A lightly edited excerpt from a supporters e-mail.
" . . .
" . . . I was in a reflective mood as today is Remembrance Sunday and have relatives who were in the armed forces. So would like to know about the workings of Kamma, particularly how it might affect the vipaka of their afterlife destinations. I particularly would like to know to what extent being in the armed forces and engaged in armed conflict can be mitigated by one's self-sacrifice for one's country. What of bravery and gallantry? I realise that this may be a rather general question, but ask in case you or Ajahn Dick are able and willing to provide some response. . . . "
This is quite an interesting question and has a most involved response, (hesitating to use the word "answer"). I asked Tan Ajahn Dick about this and he shared some excellent reflection to pass on: initially passed on to him by LP Panya, who would have been a direct combatant in this conflict were it not for his Tubercular foot. But first, if I may go back to the Buddha himself, to highlight the subtlety of this question.
Firstly, Ananda was rebuked when he asserted that Dependent Origination was quite straight forward, (the formulation for the Kammic predicament. (I find it quite helpful to reflect on this as a 'predicament')). The Buddha asserted quite strongly that it was indeed very deep and very profound. To my mind, this underscores Delusion, the third and fundamental Kilesa.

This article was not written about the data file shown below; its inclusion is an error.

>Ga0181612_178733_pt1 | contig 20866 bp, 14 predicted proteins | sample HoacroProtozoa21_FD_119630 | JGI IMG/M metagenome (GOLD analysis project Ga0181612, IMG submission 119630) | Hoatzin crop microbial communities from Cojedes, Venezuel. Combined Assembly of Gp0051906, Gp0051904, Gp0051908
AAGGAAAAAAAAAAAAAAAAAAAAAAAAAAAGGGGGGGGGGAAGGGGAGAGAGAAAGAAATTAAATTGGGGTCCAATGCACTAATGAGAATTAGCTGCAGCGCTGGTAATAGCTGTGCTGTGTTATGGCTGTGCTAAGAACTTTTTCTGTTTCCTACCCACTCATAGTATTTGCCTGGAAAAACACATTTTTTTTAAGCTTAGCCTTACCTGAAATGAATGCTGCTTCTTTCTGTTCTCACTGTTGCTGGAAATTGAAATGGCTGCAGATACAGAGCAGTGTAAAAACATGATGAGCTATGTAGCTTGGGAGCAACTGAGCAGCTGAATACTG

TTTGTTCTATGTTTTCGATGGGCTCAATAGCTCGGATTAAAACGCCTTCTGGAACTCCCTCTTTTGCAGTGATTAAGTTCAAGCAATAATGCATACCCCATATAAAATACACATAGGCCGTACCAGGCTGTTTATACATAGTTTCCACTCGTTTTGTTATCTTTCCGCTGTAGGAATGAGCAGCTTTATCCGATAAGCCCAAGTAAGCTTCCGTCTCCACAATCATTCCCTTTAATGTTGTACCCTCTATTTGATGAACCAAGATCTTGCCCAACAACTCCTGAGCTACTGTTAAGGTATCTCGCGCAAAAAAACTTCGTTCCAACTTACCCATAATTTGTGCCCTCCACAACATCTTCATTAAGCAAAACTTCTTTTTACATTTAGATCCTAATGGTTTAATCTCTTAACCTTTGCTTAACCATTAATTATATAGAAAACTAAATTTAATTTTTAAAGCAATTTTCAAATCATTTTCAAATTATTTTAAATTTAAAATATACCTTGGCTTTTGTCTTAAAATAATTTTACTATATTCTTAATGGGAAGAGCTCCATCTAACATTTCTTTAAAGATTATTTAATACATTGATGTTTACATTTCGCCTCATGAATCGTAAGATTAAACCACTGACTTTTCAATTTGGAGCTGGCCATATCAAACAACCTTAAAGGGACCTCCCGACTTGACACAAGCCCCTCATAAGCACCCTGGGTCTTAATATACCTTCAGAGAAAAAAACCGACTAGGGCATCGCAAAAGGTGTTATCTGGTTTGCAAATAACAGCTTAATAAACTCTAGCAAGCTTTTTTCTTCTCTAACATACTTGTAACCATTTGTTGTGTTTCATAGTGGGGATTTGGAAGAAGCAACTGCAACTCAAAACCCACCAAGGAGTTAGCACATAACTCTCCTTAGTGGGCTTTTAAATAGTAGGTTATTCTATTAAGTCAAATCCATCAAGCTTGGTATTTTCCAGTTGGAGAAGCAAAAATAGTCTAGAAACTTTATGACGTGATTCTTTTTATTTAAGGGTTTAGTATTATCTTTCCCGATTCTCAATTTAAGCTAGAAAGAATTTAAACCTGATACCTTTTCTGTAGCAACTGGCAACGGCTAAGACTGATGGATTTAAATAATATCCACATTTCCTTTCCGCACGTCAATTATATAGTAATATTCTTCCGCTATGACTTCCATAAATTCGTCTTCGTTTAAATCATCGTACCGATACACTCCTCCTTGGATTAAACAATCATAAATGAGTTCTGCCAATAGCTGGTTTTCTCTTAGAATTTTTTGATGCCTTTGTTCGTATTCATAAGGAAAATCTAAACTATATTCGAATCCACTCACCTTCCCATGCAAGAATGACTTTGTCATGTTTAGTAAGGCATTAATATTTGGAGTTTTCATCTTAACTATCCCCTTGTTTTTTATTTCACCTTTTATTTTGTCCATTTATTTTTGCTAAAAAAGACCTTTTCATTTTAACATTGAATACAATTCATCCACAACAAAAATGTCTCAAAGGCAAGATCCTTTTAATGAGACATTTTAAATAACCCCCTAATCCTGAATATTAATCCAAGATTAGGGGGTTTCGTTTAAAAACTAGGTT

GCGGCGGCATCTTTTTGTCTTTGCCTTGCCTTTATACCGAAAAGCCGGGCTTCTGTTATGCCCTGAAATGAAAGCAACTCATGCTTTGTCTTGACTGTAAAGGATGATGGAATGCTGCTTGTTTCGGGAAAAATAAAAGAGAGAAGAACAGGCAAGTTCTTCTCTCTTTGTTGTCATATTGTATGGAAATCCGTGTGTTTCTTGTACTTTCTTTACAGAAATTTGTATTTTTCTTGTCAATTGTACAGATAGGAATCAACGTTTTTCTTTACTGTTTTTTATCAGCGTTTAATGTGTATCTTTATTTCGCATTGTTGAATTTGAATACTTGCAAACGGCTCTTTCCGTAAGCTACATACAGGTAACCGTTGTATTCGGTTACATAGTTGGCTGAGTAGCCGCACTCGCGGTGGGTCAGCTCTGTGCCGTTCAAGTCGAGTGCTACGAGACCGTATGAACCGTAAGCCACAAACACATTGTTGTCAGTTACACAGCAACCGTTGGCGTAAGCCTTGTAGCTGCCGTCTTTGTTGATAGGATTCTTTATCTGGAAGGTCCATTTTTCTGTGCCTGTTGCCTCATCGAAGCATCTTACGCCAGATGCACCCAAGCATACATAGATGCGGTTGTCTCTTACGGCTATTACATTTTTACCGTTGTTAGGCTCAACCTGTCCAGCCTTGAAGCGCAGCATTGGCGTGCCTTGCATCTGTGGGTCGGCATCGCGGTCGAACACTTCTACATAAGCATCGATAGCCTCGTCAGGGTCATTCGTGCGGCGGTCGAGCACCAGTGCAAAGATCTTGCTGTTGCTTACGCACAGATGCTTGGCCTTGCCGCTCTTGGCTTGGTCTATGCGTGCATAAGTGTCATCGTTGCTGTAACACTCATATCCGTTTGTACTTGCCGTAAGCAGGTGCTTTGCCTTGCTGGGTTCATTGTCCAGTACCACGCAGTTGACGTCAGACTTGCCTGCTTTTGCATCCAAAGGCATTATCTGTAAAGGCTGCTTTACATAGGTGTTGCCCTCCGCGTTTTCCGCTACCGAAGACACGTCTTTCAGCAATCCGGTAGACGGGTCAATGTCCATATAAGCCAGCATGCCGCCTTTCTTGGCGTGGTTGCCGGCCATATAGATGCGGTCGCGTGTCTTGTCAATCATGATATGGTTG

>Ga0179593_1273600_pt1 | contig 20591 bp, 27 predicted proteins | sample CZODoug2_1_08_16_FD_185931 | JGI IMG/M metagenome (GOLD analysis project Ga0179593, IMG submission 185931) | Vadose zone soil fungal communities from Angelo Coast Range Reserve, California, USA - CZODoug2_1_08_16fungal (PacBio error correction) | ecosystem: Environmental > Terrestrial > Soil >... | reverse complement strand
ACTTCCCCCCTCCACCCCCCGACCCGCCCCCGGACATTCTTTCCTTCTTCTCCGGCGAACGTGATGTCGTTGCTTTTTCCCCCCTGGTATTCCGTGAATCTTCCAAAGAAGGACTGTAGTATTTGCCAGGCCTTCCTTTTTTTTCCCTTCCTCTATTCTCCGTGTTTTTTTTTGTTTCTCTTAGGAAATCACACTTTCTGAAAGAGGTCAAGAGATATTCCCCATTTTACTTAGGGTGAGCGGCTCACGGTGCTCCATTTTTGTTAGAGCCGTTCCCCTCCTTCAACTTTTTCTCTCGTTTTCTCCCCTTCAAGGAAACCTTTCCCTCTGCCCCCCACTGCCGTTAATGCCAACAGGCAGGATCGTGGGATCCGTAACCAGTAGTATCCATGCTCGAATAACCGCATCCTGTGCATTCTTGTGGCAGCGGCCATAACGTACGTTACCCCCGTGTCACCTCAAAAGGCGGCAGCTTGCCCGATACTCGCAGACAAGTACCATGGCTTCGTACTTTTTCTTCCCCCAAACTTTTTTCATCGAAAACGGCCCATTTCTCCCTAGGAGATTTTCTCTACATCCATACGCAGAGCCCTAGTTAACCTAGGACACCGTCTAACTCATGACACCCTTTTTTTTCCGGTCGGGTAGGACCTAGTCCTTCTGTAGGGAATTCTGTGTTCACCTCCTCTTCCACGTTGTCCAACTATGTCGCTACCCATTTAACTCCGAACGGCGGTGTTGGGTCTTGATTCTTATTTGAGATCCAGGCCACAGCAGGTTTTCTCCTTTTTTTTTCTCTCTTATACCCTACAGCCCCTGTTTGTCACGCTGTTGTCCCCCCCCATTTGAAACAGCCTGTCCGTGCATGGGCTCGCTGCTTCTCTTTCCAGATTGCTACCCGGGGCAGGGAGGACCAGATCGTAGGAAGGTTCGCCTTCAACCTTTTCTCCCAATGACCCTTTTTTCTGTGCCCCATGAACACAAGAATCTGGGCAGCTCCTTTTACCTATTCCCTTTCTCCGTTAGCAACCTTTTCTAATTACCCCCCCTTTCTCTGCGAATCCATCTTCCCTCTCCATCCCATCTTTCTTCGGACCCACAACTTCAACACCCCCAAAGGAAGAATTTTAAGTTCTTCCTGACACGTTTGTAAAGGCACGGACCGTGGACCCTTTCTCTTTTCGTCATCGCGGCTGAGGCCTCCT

Secondly, we have the storey of Angulimaala, the thousand fingered necklace person. Having killed nine hundred and ninety-nine people, and being obstructed from either killing his own mother, or wounding the Buddha, was still able to attain to full Arahanship. His past Kamma still caught up with him though.
The third point is that it is an offence of the highest degree, Parajika (defeat), for a Bhikkhu to encourage another to kill. In this respect, Bhikkhus make every possible effort in pointing out the unconditional wrongness of intentional killing for whatever reason.
My heart goes out to those who not knowing the Dhamma, especially Kammic, who gallantly put their lives at risk for the safety of kith and kin. "There but for the grace of God go I". At the start of the Vietnam war, I would have been at exactly the right age, temperament and attitude to have gone in if the British had supported it. But the vagaries of international politics meant that this didn't happen. Though I did have time and complete sympathy for returning veterans who were getting a roughing from their peers.
Tan Ajahn Dick told me of LP Panya's reflection that he himself would have been a WWII pilot of either bomber or fighter command and, in this position, would have done considerable damage if it weren't for the convoluted processes of Kamma. As (previously Kammically ignorant) non combatants, we can (now) reflect on our own good fortune and through our exertions accumulate more good Kamma which can be spread to those who are predicamentaly receptive to it, that is to say, those who acted in good faith for the benefit and welfare of others.
As a last note, I like to reflect on a traditional Buddhist approach to this problem. Kapilavaddho joined up as a Fireman, (as did my own father); the Burmese Bhikkhu, whose URL you very kindly pointed me to and whose name you must remind me of, chose the Ambulance service and in due course they met: Kammic destiny if ever there was!
Finally, I'd like to think that with your considerable experience, being one of the very earliest pioneers of Post War Buddhism, it ought to be you that is telling us about these topics . . . "